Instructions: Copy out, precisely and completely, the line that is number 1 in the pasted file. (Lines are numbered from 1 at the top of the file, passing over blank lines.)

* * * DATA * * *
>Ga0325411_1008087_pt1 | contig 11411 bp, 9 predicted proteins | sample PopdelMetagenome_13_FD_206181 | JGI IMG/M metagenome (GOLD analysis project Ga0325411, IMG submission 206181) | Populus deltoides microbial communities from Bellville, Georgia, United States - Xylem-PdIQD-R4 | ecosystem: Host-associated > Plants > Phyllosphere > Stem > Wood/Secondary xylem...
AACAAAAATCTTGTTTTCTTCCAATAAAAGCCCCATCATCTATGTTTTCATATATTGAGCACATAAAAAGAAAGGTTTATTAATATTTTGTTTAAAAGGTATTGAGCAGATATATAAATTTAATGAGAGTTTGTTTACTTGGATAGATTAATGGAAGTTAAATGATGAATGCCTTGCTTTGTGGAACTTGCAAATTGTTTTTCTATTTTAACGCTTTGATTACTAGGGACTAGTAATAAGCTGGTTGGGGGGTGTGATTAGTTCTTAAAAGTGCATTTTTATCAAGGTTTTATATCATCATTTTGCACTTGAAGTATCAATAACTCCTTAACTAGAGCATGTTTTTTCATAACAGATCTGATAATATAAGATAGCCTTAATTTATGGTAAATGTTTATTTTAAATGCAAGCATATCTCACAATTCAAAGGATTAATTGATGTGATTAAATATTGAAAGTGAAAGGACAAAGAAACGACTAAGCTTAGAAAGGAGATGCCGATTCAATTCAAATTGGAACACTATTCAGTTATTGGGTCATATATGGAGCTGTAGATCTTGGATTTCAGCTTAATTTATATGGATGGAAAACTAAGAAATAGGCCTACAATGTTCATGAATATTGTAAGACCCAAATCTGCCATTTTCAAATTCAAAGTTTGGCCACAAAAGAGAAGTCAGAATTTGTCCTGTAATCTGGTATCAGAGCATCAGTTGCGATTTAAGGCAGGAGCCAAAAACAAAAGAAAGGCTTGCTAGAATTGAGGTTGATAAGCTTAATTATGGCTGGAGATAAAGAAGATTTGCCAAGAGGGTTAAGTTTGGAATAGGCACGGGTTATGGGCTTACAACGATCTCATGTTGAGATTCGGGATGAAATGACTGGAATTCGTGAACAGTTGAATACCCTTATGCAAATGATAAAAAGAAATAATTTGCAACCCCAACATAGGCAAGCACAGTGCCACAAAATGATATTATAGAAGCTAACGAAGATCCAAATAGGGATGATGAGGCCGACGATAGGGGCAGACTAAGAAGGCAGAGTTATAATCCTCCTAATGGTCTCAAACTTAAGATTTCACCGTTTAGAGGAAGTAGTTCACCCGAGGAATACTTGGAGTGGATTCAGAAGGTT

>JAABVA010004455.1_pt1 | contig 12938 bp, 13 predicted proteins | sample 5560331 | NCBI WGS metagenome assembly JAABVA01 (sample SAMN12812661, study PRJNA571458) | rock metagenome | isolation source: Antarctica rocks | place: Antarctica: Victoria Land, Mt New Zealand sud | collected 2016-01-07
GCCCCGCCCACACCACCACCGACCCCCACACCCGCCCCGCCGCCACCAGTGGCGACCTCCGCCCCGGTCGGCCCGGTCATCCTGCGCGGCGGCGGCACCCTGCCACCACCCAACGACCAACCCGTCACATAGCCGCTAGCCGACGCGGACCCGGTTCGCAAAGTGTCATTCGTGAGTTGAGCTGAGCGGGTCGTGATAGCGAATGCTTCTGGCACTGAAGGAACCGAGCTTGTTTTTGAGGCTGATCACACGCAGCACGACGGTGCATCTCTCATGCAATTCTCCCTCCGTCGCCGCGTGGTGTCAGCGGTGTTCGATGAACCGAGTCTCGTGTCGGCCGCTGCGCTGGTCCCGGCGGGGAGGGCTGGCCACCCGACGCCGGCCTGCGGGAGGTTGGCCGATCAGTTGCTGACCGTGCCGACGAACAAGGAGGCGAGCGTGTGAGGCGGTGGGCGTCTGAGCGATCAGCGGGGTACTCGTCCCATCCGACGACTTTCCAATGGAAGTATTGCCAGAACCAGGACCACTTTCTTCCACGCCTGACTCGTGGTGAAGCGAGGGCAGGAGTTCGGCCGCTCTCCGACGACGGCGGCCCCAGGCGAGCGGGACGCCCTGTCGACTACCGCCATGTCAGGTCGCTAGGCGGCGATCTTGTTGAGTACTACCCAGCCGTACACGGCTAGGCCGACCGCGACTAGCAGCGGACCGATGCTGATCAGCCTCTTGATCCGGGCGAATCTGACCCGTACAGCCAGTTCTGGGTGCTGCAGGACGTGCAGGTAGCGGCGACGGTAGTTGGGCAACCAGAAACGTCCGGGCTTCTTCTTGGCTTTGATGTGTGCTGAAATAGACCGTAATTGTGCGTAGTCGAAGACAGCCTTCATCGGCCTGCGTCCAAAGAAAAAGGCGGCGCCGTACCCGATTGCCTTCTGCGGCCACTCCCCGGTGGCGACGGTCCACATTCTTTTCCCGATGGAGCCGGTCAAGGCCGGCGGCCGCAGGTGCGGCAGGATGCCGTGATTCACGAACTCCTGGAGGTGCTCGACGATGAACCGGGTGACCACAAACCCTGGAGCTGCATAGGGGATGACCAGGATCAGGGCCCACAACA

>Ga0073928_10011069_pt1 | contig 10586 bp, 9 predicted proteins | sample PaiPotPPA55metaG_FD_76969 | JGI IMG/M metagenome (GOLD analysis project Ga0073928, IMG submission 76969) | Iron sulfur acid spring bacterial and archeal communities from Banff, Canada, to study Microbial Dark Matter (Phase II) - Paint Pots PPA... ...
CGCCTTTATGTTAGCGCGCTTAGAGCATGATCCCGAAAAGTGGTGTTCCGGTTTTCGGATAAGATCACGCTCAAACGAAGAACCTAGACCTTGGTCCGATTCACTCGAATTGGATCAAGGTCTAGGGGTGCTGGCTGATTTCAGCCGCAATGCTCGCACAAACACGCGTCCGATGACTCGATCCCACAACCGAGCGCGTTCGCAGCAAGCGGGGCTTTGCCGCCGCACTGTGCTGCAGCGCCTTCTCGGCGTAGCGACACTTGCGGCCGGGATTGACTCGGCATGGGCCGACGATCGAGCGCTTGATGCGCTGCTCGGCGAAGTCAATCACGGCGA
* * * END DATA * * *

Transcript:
>Ga0325411_1008087_pt1 | contig 11411 bp, 9 predicted proteins | sample PopdelMetagenome_13_FD_206181 | JGI IMG/M metagenome (GOLD analysis project Ga0325411, IMG submission 206181) | Populus deltoides microbial communities from Bellville, Georgia, United States - Xylem-PdIQD-R4 | ecosystem: Host-associated > Plants > Phyllosphere > Stem > Wood/Secondary xylem...